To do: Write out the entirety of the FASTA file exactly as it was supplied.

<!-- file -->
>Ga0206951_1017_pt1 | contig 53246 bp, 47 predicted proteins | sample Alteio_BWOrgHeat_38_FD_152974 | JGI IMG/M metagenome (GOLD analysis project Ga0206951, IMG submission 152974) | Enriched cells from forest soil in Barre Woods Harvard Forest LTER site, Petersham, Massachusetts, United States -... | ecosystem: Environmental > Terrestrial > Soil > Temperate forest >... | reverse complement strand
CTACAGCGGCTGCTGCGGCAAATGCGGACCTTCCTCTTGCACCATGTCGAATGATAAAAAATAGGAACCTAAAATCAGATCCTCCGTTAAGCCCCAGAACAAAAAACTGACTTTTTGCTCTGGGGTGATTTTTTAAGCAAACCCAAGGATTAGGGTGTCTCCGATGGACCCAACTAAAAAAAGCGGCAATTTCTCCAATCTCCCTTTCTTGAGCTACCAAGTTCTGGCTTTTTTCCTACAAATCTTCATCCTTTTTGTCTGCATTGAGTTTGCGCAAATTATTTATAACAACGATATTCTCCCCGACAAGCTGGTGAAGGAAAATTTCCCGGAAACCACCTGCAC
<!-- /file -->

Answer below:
>Ga0206951_1017_pt1 | contig 53246 bp, 47 predicted proteins | sample Alteio_BWOrgHeat_38_FD_152974 | JGI IMG/M metagenome (GOLD analysis project Ga0206951, IMG submission 152974) | Enriched cells from forest soil in Barre Woods Harvard Forest LTER site, Petersham, Massachusetts, United States -... | ecosystem: Environmental > Terrestrial > Soil > Temperate forest >... | reverse complement strand
CTACAGCGGCTGCTGCGGCAAATGCGGACCTTCCTCTTGCACCATGTCGAATGATAAAAAATAGGAACCTAAAATCAGATCCTCCGTTAAGCCCCAGAACAAAAAACTGACTTTTTGCTCTGGGGTGATTTTTTAAGCAAACCCAAGGATTAGGGTGTCTCCGATGGACCCAACTAAAAAAAGCGGCAATTTCTCCAATCTCCCTTTCTTGAGCTACCAAGTTCTGGCTTTTTTCCTACAAATCTTCATCCTTTTTGTCTGCATTGAGTTTGCGCAAATTATTTATAACAACGATATTCTCCCCGACAAGCTGGTGAAGGAAAATTTCCCGGAAACCACCTGCAC